10. Purchased for $250, it came with a chain to keep the trunk closed, bullets in the glove box and White Zombie in the cd player.
11. My Dallas palette was based on strong reds, yellows, blues, orange and black.
12. In southern California my palette incorporated white to a much larger extent and the hues of the colors lightened.
13. Irvine Valley College & Saddleback Mountain College.
14. Paint stripper, physically beating paintings with hammers or rocks, and fine tuning my technique of sanding down the surface.
15. More natural elements like foliage & soil, the introduction of burial in soil as a weathering technique and more expressive painting techniques, such as throwing paint at the work.
16. A very nice gallery with wine and cheese, a hip new gallery with espresso, a restaurant with terrible lighting and good beer, an avant-garde warehouse turned art space with really rad performance art, a very odd yacht club and, my favorite, the stage setting of a play.
I got into the University of Miami, packed it all back into the Volvo and drove eastbound and down. The University of Miami was expensive and I wasn’t making much working the graveyard shift so I slept with my art in the car on Biscayne Boulevard. That wore me out pretty quick so when my Volvo broke down I traded in my education for a roof (18).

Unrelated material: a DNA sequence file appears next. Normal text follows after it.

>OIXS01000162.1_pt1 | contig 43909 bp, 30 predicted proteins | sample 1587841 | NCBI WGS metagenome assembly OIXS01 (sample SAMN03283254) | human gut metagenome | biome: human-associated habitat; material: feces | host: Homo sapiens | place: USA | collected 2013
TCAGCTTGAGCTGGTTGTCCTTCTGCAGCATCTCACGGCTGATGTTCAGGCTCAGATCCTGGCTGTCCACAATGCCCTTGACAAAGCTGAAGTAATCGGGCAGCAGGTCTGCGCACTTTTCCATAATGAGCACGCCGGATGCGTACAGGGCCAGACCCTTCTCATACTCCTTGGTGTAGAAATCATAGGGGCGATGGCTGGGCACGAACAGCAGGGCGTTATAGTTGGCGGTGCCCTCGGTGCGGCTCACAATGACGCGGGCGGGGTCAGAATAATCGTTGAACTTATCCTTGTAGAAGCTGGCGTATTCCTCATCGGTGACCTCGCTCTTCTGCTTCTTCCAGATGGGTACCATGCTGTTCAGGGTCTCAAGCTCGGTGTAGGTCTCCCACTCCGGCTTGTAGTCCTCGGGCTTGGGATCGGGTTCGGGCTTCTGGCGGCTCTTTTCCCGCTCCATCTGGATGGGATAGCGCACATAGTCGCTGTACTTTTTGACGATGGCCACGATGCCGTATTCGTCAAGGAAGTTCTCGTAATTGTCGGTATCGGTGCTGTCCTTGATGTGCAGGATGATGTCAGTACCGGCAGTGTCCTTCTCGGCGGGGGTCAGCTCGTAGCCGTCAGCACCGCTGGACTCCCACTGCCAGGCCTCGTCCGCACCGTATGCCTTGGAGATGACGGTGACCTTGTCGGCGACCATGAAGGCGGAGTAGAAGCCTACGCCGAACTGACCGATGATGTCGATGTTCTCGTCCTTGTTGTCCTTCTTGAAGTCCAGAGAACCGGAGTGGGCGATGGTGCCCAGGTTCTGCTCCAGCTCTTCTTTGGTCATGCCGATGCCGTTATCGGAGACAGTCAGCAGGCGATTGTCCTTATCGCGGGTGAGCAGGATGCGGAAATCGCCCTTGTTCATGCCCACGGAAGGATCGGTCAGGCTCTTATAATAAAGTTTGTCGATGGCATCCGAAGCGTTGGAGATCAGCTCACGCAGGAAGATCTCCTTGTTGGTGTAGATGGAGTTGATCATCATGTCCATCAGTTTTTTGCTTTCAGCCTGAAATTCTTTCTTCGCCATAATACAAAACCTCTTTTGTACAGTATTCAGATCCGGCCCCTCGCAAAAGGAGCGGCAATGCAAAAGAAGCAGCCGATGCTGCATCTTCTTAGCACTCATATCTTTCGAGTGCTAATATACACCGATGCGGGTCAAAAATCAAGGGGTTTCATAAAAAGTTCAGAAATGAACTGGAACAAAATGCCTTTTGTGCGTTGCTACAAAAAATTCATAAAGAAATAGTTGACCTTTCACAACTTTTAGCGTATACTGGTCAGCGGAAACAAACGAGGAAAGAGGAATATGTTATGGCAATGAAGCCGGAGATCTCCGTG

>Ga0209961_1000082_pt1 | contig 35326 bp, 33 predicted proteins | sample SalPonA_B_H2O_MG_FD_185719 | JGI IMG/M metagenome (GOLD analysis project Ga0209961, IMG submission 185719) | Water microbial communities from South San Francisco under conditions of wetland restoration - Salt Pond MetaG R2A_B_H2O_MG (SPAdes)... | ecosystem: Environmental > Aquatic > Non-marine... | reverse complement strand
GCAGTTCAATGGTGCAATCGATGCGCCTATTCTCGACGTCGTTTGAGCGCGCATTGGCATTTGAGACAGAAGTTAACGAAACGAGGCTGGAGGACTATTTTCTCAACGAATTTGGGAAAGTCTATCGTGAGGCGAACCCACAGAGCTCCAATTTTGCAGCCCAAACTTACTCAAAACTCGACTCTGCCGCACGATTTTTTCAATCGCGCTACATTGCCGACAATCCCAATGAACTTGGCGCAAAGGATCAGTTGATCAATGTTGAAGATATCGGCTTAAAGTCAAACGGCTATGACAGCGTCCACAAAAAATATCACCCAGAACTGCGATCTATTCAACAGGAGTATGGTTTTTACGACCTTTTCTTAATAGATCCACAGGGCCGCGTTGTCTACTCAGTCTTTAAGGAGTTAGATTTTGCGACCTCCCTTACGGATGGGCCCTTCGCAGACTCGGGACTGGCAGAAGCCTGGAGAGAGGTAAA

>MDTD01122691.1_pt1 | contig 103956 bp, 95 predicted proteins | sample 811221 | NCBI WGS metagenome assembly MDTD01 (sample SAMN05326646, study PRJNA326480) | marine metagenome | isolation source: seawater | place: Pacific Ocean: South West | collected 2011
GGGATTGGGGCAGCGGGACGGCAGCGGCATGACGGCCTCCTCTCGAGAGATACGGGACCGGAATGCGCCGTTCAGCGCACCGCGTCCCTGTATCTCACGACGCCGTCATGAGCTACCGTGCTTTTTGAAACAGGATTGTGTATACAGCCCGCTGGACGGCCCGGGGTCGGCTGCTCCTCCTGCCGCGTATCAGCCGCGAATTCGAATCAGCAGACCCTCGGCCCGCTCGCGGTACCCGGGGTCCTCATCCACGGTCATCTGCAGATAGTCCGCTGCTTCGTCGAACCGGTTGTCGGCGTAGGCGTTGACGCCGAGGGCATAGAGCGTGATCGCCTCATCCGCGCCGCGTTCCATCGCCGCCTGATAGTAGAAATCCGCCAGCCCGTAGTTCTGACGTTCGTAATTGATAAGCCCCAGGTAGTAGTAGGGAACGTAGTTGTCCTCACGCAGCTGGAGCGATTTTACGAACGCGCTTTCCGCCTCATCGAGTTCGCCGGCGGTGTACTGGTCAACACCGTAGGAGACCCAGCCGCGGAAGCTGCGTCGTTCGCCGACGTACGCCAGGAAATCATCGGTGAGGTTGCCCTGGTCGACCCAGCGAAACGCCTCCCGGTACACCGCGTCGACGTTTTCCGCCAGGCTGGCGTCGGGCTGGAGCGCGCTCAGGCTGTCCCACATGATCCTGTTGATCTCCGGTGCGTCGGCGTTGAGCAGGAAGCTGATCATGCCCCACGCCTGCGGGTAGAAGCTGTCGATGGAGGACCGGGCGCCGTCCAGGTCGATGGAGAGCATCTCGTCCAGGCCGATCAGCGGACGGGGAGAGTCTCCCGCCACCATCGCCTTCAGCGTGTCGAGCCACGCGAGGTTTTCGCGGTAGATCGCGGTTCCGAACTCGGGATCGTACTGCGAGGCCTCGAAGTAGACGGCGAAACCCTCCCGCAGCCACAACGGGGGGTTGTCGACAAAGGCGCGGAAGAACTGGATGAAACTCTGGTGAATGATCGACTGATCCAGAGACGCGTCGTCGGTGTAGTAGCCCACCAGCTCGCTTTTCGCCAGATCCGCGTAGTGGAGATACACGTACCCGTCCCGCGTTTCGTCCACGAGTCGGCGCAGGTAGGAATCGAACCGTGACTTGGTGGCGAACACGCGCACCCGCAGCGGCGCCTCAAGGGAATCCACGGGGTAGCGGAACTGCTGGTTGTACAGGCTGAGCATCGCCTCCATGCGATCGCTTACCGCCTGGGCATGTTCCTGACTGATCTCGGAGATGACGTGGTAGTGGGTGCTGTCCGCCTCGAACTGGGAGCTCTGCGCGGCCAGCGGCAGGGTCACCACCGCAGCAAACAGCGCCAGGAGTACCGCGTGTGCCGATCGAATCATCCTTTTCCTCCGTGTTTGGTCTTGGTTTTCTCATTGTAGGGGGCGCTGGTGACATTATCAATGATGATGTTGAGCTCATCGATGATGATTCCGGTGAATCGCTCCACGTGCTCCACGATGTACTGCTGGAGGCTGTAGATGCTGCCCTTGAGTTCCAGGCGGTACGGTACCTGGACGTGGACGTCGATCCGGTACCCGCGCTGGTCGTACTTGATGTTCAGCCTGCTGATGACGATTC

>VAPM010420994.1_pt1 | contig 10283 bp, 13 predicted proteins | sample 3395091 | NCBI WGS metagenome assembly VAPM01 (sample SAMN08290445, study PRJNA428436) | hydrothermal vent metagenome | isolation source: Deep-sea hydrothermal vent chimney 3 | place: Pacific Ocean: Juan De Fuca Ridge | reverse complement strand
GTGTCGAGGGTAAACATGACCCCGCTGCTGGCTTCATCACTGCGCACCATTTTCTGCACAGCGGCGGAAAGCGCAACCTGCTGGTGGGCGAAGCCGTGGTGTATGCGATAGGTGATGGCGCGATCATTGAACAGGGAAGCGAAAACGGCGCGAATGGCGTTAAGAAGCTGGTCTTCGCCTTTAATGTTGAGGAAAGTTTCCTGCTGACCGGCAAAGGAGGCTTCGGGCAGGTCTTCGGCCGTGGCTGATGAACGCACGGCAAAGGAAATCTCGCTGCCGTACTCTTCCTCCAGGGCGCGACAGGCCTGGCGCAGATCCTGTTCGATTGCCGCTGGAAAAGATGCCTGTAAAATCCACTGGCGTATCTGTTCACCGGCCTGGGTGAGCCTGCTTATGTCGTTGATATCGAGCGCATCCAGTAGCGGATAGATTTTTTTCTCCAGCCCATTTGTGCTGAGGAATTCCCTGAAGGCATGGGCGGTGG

My first place was in Little Haiti & my next was in Wynwood (19), where I stayed for several years. Though on a slim budget I began painting again (20). The atmosphere here again was completely different than California and north Texas. South Florida has much cleaner atmosphere and lends itself to a full spectrum palette(21).
Miami is beautiful and violent and I lived some of my best hard times(22). I painted some of my favorite work by candelight when I lived without electricity for a year. My painting became more physical (23), spare, and punk/dada (24).
18. I managed to hang on to my paintings but my sculpture got towed with the car.
19. When I moved to Wynwood it was working class. Little did I know it was transforming into the Wynwood Arts District.
20. Acrylic & latex paints on found wood.
21. I introduced pink to my palette for the first time.
22. Rats, punk rock, tango, christmas whiskey, a daughter, arroz con gandules, jellyfish, backyard dance halls, illicit bars, bicycles, another son, high tides, graffiti, art galleries, beach life, the piss house, pink champagne, Art Basel, & the heroin dealer’s ducks.
23. Throwing paint and spitting paint in addition to established practices of sandpaper, fire and beating.
24. Punk/dada in painting entails the ability to work on a piece without giving an armistice about the results. The point is not to paint to create an object, the point is to paint for the sake of the physical action of painting.
I lived a good and mean life for a while, hard working and raucous. Then I came home to find my home empty of everything but a shattered aquarium and all of my art in the dumpster.